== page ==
If one thought it cannot get any worse for real estate companies, it just did. The move to take existing high-value currency notes out of circulation is likely to hit real estate companies the worst. The sector is known to be a safe haven for converting stock of black money into white, especially in high-value transactions.
While new notes will come into circulation, a temporary squeeze on liquidity is bound to be visible. High-value property deals and more specifically resale transactions involve large amounts of undisclosed cash transactions. One can expect to see a slowdown in transactions, which will further affect the performance of real estate companies.
Land deals are also likely to be put on hold for some time. Note that the sector is already battling a prolonged demand slowdown. In fact, it had become quite difficult to use cash for high-value transactions in India with the requirement of disclosure of PAN (permanent account number) for transactions valued at more than Rs.10 lakh.
“High investor-driven markets, NCR and Mumbai and high-ticket size units will feel the pressure of sales in the near-term. We do not expect high impact on end-user dominated markets and their product offerings.”, said analysts at Kotak Institutional Equities in a note.
Pan-India developers such as DLF Ltd had already found the going tough. Most developers had few launches in the last few quarters. But lower interest rates brought some hope for the sector. This move dashes hopes of a price recovery in the real estate market for some time. In the worst-case scenario, both demand and prices will get affected. A slightly better outcome is if prices decline which sees a revival in demand from buyers who don’t conceal their income from the tax authorities.
How this plays out in the medium to long term will become clear in due course. For the moment, the impact is negative. No wonder, the BSE real estate sector staged one of the worst falls among sectoral indices. It was 14% down with stocks like DLF crashing by 20% at 12 noon on Wednesday.
Scrapping Rs500, Rs1,000 currency notes may pull down property prices
Land and property prices, particularly those of luxury homes, are likely to come down in the short to medium term as a result of the government’s bold move to crack down on black money by scrapping Rs500 and Rs1,000 currency notes, said property advisors and company officials.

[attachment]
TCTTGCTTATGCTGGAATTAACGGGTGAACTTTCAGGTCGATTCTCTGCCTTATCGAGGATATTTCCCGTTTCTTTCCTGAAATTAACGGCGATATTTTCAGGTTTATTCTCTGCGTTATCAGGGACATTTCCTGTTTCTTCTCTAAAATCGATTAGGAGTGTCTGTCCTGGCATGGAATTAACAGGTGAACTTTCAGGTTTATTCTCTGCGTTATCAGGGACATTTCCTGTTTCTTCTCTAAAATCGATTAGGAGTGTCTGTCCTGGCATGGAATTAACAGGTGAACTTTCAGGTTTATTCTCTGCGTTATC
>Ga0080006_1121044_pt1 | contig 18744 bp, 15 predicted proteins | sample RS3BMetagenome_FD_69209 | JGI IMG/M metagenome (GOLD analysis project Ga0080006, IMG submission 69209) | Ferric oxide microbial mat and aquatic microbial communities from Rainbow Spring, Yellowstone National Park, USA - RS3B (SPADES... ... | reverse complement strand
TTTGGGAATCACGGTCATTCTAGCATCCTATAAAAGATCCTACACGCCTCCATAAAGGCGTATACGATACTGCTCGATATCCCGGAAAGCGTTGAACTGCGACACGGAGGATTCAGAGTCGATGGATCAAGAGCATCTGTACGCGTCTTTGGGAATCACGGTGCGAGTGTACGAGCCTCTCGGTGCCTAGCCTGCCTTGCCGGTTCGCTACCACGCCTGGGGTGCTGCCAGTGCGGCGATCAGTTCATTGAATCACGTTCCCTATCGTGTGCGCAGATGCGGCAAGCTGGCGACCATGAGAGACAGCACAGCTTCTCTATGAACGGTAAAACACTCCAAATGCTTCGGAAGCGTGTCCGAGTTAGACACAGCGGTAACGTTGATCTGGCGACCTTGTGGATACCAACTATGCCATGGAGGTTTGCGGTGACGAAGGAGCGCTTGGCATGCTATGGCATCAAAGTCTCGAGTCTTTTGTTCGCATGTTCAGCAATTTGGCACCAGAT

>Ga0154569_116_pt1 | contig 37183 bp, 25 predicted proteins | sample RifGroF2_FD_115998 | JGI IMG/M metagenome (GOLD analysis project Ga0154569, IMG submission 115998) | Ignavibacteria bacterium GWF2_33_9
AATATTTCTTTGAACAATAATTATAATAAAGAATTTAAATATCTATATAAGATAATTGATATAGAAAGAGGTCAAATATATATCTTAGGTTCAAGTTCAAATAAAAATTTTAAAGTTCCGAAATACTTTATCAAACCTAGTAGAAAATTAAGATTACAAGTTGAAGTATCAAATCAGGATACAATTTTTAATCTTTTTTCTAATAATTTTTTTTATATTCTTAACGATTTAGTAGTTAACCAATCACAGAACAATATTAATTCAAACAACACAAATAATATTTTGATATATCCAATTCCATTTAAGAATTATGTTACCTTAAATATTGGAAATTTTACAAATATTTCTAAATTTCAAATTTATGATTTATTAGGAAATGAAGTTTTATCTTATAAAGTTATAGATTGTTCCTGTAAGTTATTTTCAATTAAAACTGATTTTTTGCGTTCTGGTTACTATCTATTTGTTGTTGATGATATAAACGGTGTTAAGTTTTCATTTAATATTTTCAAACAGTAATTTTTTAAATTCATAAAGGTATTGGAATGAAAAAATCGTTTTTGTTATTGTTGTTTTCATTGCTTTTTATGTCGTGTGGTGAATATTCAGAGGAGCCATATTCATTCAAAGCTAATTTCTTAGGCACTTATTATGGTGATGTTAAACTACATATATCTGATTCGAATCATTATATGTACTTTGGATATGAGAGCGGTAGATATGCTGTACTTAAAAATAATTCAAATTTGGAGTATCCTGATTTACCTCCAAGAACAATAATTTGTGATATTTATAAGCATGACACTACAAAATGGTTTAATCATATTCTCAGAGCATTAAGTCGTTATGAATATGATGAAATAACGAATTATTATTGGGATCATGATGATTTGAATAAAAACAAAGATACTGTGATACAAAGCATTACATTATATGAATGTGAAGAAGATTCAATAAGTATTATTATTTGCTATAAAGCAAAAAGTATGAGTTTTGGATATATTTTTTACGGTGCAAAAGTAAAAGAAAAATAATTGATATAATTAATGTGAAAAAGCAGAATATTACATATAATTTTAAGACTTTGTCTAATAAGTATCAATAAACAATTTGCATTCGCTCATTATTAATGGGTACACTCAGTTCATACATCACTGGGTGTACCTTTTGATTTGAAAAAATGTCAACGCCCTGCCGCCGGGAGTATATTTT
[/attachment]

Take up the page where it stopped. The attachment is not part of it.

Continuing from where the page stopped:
In a surprise move, the Union government on Tuesday, announced that from midnight, Rs1000 and Rs500 currency notes would no longer be legal tender.
“Land transactions and luxury residential segment would be impacted the most because they employ the maximum black money. In the short term, land prices and prices of luxury homes will see a correction of around 20-30%,” said Pankaj Kapoor, managing director, Liases Foras, a property advisory firm.
In a TV interview, Deepak Parekh, chairman, HDFC, also said real estate prices would come down in the short to medium term as land would become cheaper.
“Land transactions are mostly done in cash. This will put an end to it. I expect real estate prices to come down. People would not be able to take cash. They have to declare it. They have to pay tax on it,” Parekh said.
However, a few developers are not convinced that real estate would be impacted significantly though it would help reduce corruption in the long run.
“The primary real estate market would not be impacted as it is already regulated to an extent. Even land transactions in cash has significantly reduced in the last few years,” said Getamber Anand, president, Confederation of Real Estate Developers’ Association of India (Credai).
On a long-term basis, real estate developers said the government’s decision to curb black money would reduce corruption and bring transparency into the sector.
“The impact of this will be huge in many markets where payment of cash is mandatory and the major form of profit-taking. These markets will see a major crash making an already difficult situation even more challenging,” said Rohit Gera, managing director of Gera Developments.
“In addition to eliminating black money this will definitely bring down corruption at least for a while. In the medium to long-term the policy that emerges will determine how much corruption will return in due course,” he said.